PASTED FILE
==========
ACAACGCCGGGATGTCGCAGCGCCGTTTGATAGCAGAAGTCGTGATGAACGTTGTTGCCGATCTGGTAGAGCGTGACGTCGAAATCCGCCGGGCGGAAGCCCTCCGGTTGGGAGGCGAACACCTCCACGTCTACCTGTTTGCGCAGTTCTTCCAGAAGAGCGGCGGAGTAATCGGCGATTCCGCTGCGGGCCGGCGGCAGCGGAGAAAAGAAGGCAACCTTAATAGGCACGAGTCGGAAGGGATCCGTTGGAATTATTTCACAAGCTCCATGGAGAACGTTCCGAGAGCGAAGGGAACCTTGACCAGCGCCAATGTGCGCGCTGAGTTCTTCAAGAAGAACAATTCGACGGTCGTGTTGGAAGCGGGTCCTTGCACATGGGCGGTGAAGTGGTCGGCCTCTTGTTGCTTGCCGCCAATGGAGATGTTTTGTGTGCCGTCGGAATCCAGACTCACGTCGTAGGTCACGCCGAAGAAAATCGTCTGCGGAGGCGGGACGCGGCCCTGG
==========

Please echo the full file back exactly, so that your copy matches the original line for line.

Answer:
ACAACGCCGGGATGTCGCAGCGCCGTTTGATAGCAGAAGTCGTGATGAACGTTGTTGCCGATCTGGTAGAGCGTGACGTCGAAATCCGCCGGGCGGAAGCCCTCCGGTTGGGAGGCGAACACCTCCACGTCTACCTGTTTGCGCAGTTCTTCCAGAAGAGCGGCGGAGTAATCGGCGATTCCGCTGCGGGCCGGCGGCAGCGGAGAAAAGAAGGCAACCTTAATAGGCACGAGTCGGAAGGGATCCGTTGGAATTATTTCACAAGCTCCATGGAGAACGTTCCGAGAGCGAAGGGAACCTTGACCAGCGCCAATGTGCGCGCTGAGTTCTTCAAGAAGAACAATTCGACGGTCGTGTTGGAAGCGGGTCCTTGCACATGGGCGGTGAAGTGGTCGGCCTCTTGTTGCTTGCCGCCAATGGAGATGTTTTGTGTGCCGTCGGAATCCAGACTCACGTCGTAGGTCACGCCGAAGAAAATCGTCTGCGGAGGCGGGACGCGGCCCTGG